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The new U.S. futsal league is already Americanizing its soccer

Written by Will Parchman


Of the earth-quaking soccer news to make (and break) headlines in these early days of 2016, the fact that there is about to be a genuine American futsal league is perhaps down the list. Who has time for indoor soccer when China is spending its GDP on players and the Premier League is releasing funky new logos?

Last week, we got word the Pro Futsal League had been strapped to a rocket and launched into the Milky Way: Mark Cuban was becoming a principle owner in the league headed up by, randomly, Cuban’s own GM with the Dallas Mavericks Donnie Nelson.

Futsal being futsal, the announcement perhaps didn’t get the attention you might expect for the amount of readymade ownership already lining up at the door (or maybe it did, if you’re cynical). But now that we know more, it looks like the PFL is preparing to go all MLS 1.0 on the futsal game.

First off, we know that international buyers are already in the wings. Barcelona will own one of the two proposed New York City teams, and the Brooklyn Nets’ Russian owner (WHO IS A LITERAL WIZARD) Mikhail Prokhorov is another. Atletico Madrid, Boca Juniors of Argentina and Corinthians of Brazil are also rumored to have either full or partial stakes in teams, as well as an unnamed Chinese billionaire’s interest in the San Francisco franchise. So. There is power here.

Slated to start play in 2017 (wouldn’t it be hilarious if this league started before LAFC, announced a year and a half ago?), the league will have 16 teams and money to burn.

Oh, and it will also feature an American rules set. Ah. Dammit.

The Dallas Morning News reported on Wednesday that, among other things, the PFL is strategizing its own unique set of rules intended to blend basketball and soccer into one. Futsal is already considered something of a cousin to basketball considering it is indoors and features five-a-side. Other than that? The games aren’t similar, but two of the three principle owners are in NBA management, so, you know. Convenient things.

Here’s what the league is proposing changed:

– Instead of two 20-minute halves, PSL games will feature four 12-minute quarters. This is a direct port from the NBA, which effectively adds eight minutes of game time onto the clock (and roughly 30-45 minutes worth of total time spent in the arena, based on an alteration we’ll get to in a minute). Considering how much this league is likely to pander to a slice of the NBA market, get ready to see cross-promotion galore.

– This isn’t so much of a “change,” per se, but the PFL will play on the largest allowable court size under FIFA rules (20×40 meters) to allow the game space to breathe. Many of the world’s top futsal leagues play in closer quarters to force more technicality out of the game; the smaller the court, the more paramount the foot skills. This is what Nelson told the DMN about that.

“That’s because we will have, even in our first year, the best futsal players on the planet,” Nelson said. “So we have to give them the maximum space to operate.”

Well then.

– TV timeouts. Hot damn TV timeouts.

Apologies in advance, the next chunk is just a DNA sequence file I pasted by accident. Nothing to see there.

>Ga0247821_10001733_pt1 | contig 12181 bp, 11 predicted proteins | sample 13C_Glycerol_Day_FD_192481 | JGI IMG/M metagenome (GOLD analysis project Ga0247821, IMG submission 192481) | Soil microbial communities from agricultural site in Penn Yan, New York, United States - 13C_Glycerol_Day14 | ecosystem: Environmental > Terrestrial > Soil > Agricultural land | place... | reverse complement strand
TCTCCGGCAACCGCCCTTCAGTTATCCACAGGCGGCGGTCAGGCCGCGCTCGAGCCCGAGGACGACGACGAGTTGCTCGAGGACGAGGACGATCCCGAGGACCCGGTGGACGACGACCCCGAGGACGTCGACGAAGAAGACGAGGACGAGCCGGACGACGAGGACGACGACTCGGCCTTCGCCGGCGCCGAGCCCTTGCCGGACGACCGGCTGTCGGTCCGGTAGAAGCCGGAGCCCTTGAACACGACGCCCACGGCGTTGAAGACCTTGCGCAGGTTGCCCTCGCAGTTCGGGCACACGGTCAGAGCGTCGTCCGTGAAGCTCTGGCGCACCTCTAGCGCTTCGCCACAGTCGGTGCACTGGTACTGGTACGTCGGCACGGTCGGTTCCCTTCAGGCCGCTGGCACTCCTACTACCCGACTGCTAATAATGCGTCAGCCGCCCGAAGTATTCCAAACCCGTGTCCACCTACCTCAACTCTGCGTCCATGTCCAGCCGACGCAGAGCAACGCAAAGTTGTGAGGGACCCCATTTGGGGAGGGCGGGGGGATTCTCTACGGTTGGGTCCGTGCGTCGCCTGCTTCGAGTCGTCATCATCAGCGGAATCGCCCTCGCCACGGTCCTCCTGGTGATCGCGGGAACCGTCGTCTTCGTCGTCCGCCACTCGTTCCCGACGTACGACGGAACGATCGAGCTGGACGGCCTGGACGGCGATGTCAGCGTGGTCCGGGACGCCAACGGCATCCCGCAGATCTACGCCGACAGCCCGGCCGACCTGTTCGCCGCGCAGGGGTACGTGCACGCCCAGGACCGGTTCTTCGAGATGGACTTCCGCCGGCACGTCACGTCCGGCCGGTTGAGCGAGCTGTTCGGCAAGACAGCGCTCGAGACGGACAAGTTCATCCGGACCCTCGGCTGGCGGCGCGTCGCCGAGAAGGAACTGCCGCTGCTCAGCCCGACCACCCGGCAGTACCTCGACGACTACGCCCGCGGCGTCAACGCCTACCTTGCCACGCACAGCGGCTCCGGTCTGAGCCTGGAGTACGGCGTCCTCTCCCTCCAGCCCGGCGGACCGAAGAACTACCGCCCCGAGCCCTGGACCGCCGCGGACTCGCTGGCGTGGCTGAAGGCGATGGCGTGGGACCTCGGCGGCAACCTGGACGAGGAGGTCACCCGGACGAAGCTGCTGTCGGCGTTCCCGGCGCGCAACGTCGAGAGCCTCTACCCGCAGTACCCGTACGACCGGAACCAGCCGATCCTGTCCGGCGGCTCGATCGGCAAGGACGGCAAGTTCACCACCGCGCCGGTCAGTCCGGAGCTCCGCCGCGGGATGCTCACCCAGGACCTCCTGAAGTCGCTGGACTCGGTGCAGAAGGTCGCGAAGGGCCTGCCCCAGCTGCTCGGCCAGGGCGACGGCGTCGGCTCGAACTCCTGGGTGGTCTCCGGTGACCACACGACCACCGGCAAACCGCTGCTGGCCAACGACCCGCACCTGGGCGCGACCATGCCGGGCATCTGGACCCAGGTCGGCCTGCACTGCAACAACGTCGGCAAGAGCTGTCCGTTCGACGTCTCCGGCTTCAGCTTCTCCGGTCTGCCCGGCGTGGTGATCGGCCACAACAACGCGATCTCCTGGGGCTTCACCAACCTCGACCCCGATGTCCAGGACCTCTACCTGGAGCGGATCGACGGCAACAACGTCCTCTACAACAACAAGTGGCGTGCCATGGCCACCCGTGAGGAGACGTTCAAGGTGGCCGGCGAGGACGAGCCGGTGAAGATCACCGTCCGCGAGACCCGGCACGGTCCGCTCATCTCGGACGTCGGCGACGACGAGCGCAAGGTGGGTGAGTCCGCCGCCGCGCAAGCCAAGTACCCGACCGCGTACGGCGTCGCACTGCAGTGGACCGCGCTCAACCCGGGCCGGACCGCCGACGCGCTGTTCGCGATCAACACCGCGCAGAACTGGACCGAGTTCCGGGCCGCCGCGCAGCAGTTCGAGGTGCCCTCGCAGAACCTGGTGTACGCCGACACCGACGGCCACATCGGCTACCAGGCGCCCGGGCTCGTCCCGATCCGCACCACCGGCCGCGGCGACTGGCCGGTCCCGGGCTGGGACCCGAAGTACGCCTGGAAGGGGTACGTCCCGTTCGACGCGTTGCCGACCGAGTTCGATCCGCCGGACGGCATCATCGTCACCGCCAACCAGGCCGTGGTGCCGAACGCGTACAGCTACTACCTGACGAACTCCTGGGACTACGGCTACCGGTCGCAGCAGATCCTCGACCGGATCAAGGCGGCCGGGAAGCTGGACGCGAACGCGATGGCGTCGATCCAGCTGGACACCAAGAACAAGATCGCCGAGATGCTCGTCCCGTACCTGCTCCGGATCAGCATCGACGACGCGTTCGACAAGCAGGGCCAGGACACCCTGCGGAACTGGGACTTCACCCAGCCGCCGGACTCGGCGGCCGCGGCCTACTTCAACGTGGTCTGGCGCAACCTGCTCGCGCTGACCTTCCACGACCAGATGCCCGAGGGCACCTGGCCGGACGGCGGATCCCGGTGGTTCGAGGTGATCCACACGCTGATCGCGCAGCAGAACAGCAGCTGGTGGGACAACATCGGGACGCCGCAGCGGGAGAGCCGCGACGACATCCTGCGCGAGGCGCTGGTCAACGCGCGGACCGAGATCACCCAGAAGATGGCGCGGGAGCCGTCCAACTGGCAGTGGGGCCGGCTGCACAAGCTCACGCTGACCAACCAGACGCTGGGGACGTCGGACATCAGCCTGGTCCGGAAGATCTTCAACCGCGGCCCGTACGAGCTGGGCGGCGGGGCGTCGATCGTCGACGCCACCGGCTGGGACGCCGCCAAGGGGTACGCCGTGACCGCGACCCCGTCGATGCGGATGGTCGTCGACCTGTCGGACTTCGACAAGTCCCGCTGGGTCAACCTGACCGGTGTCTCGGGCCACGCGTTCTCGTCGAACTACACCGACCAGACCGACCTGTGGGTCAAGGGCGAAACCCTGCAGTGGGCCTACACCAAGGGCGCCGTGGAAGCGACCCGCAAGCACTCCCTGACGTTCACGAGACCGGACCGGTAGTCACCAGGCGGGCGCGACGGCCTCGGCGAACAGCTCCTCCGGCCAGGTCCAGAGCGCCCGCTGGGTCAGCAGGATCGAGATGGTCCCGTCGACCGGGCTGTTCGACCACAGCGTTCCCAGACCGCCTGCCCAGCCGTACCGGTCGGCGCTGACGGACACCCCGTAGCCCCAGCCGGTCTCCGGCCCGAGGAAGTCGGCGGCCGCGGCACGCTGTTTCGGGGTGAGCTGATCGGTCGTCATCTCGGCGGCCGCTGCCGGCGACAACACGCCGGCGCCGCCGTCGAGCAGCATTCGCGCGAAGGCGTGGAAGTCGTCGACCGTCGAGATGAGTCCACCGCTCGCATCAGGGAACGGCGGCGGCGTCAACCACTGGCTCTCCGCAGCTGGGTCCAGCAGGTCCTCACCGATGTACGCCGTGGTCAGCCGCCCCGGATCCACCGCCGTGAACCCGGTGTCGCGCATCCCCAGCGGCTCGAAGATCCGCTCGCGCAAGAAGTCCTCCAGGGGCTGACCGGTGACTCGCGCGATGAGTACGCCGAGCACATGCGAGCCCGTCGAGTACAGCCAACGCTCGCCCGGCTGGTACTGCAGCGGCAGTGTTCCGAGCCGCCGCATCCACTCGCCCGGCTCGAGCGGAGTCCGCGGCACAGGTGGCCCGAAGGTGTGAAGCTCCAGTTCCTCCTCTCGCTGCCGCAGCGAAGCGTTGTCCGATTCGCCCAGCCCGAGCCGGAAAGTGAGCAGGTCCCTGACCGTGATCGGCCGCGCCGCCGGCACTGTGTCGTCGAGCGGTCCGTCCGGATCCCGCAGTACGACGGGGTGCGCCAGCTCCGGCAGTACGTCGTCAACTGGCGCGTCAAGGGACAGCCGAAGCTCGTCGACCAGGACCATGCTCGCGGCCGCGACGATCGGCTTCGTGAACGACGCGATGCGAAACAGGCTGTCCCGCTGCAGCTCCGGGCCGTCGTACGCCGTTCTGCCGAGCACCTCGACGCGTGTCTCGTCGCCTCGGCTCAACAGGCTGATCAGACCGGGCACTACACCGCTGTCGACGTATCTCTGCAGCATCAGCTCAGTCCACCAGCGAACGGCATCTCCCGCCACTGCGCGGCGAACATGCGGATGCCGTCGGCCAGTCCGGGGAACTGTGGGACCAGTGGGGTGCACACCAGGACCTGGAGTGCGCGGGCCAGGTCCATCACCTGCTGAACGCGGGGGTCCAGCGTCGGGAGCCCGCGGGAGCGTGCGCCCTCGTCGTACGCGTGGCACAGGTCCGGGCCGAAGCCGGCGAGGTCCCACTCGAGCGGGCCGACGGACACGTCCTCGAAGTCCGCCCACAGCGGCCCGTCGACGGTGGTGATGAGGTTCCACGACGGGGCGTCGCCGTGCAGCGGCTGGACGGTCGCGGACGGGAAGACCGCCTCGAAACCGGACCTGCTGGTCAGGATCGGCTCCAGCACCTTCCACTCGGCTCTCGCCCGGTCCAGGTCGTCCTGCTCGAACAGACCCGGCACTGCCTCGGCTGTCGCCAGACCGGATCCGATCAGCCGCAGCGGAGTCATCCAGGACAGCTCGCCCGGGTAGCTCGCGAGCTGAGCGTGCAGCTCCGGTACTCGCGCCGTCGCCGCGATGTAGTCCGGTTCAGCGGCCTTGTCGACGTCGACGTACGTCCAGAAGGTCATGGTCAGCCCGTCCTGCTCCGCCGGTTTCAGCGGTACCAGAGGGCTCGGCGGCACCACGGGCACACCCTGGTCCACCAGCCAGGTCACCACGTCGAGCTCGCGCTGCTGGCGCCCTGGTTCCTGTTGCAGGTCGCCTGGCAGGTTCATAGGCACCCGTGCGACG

– Since we have a deathly aversion to ties in this country, the PFL will under no circumstances allow that most incorrigible of fates to be visited upon is holy matches. In the event of a tie through regulation, there will be a five-minute 4v4 OT. If that doesn’t settle matters, they’ll effectively kill the game with a running shootout straight out of the MLS-is-really-weird days of the 90’s.

Given the amount of investment in this league, its future existence is nearly ironclad. Unless they all simply get bored and back out a few years in, the PFL has enough backing capital to exist in a space of minuscule profit margins and still dutifully truck ahead at full sail.

Wonky rules aside, this is good news. When the Development Academy introduced futsal into its U14 training component in time for the 2013-14 season, the idea was to foster a more technical, close-quarters style of play among a typically more rigid American way of playing. It’s far too early (and not nearly pervasive enough of a plan) to judge its fruits just yet, but the idea was pure. The more occasions a player has to puzzle out a creative solution in a 1v1 setting, the better he’ll be once it comes to full-sided games.

So the introduction of a league that has designs on being the best of its kind in the world is no small potatoes. It is no secret that the game began in Uruguay and quickly found its most fertile roots in Brazil, which used a futsalling ethos to build a player base most consider to be the most individually talented in the world. If we can use any piece of that to make the American soccer experience even a mite less collective and more individually pleasing, than we are undertaking a work worth trumpeting.

But let’s also not forget that futsal is, by and large, not a crossover game. The world’s best futsal players are wonderful in 1v1 situations but tend to stay in that realm for a reason. For up-and-coming American YNT players, it’s a training supplement, not a full-time gig.

In any case, adding another facet of the game on American shores can only be viewed, at least in a macro sense, as a net positive. More soccer is good. If you have any ethos attached to your life, allow that to be among them.

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